I googled around and there is this detailed answer on a similar topic that frankly, frightened me. I shouldn’t have to dig this deeply and have to start drawing diagrams on so many disparate pieces of the code just to figure out a compiler error.

Let’s try to break it to its component parts and see if that make sense, I reduce the code in question to just:

image

Got another big scary error message. Okay, let’s try it without the OpenSSL stuff?

image

This produce the same error, but in a much less scary tone:

image

Okay, now this looks about as simple as it can be. And now the fix is pretty obvious:

image

The key to understand here, I believe (I haven’t tested it yet) that the write_all call will either perform its work or schedule it, so any future work based on it should go in a nested and_then call. So the result of the single for_each invocation is not the direct continuation of the previous call.

That is fine, I’ll deal with that, I guess.

Cue here about six hours of programming montage.

I have been programming over 20 years, I like to think that I have been around the block a few times. And the simple task of reading a message from TCP using async I/O took me far too long. Here is what I eventually ended up with:

image

This is after fighting with the borrow checker (a lot, it ended up winning), trying to grok my head around the model that tokio has. It is like they took the worst parts of async programming, married it to stream programming’s ugly second cousin and then decided to see if any of the wedding guests is open for adoption.

And if the last sentence doesn’t make sense to you, you are welcome, that is how I felt at certain points. Here is one of the errors that I run into:

image

What is this string, where did it come from and why do we have a unit “()” there? Let me see if I can explain what is going on here. Here is a very simple bit of code that would explain things.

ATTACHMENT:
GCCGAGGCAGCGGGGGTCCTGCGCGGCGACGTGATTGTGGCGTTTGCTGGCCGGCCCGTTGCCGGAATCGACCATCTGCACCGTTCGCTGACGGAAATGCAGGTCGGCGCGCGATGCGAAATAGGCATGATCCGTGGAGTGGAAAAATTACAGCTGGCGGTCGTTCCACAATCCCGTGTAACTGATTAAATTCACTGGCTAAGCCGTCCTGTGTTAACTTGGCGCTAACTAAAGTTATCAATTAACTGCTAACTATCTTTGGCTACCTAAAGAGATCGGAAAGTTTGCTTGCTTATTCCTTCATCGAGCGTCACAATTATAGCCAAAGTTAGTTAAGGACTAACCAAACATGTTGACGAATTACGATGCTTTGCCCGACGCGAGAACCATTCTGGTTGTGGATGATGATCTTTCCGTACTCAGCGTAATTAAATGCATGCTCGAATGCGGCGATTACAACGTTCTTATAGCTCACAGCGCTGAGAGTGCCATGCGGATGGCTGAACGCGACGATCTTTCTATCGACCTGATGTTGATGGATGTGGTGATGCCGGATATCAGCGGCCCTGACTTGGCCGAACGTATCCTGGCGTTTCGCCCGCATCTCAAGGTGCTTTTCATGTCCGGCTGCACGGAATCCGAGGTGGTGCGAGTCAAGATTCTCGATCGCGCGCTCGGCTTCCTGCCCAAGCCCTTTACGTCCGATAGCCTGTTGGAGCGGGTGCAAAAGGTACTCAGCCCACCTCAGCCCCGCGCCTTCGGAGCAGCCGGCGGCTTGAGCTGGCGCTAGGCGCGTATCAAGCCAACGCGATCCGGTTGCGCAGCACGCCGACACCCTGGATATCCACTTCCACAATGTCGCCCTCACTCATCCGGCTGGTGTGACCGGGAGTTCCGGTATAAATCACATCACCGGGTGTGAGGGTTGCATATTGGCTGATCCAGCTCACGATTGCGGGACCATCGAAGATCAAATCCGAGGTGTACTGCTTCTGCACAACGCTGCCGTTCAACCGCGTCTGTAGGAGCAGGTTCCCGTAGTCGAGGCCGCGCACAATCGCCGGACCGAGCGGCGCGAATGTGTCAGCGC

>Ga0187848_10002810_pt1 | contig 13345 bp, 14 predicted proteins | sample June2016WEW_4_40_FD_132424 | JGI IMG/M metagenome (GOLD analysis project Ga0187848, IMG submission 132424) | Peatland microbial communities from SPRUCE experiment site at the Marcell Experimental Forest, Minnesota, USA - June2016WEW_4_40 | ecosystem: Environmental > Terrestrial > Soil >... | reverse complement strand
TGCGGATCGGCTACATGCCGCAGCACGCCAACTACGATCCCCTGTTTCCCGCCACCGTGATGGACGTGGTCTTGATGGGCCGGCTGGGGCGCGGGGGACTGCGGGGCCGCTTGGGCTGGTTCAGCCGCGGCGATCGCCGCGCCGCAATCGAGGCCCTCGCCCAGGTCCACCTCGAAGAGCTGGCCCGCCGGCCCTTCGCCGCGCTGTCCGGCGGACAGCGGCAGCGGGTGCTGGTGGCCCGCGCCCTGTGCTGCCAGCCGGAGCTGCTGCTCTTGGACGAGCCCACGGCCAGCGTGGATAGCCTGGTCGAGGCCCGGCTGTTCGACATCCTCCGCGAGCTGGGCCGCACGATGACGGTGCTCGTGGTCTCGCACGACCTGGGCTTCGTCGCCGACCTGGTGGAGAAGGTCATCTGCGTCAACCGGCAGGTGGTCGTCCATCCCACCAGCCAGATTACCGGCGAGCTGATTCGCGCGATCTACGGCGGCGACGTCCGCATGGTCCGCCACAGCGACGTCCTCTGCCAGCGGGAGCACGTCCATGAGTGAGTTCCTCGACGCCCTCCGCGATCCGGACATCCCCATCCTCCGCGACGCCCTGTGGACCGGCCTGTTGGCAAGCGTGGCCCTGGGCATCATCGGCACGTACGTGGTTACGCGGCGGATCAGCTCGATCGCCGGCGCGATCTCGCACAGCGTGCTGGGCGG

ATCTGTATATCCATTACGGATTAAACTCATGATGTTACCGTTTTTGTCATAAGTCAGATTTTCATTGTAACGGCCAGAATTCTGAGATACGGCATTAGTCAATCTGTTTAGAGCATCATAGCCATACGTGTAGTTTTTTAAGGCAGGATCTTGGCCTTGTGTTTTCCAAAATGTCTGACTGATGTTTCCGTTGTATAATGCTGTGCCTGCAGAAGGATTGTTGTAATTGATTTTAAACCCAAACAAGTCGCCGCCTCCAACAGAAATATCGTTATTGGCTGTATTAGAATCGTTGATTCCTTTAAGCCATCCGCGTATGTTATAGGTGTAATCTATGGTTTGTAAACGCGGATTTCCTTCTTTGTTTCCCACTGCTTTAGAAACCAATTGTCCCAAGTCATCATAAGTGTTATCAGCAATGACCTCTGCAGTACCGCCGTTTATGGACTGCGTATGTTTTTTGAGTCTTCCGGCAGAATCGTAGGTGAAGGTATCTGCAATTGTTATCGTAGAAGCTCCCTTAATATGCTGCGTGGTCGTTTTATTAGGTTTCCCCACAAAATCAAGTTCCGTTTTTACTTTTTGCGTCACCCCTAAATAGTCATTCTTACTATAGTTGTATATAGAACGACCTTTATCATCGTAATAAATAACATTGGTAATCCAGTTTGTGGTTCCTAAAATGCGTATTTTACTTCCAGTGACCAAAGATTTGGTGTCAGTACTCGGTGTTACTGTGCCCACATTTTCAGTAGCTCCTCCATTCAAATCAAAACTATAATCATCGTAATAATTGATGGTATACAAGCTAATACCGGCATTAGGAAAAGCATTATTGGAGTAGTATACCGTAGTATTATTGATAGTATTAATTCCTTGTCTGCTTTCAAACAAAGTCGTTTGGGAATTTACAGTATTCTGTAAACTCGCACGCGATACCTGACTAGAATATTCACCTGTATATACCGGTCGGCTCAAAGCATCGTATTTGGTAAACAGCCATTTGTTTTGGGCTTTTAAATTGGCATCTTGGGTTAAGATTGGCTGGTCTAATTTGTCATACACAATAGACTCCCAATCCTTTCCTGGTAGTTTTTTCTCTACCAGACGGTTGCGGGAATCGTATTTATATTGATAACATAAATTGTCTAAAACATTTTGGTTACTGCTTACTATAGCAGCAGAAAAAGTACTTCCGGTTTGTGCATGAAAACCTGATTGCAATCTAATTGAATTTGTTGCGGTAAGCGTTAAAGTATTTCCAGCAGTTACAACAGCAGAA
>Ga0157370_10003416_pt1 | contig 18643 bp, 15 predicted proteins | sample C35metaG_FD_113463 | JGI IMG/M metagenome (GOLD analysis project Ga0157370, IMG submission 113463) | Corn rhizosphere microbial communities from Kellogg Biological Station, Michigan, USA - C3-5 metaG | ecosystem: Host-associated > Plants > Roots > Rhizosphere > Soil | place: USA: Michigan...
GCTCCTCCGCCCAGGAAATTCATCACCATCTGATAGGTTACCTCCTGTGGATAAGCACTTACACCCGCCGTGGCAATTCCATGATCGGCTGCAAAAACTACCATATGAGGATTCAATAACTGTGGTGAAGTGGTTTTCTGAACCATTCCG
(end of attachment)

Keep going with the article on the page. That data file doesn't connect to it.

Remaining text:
image

And here is the error it generates:

image

The problem is that spawn is expecting a future that results a result that has no meaning, something like: Future<Result<(), ()>>. This make sense, since there isn’t really anything that it can do with whatever the result is. But the error can be really confusing. I spent a lot of time trying to actually parse this, then I had to go and check the signatures of the method involved, and then I had to reconstruct what are the generic parameters that are required, etc.

The fix, btw, is this:

image

Ask yourself how long it would take you to figure what the changes between these versions of the code are without the marker.

Anyway, although I’m happy that I got something done, this approach is really not sustainable. I’m pretty sure that I’m either doing something wrong or missing something. It shouldn’t be this hard. I got some ideas that I want to try, which I’ll talk about in the next post.

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  1. RavenDB 4.2 Features (4):
    19 Mar 2019 - Time travel and revisions revert
  2. Workflow design (4):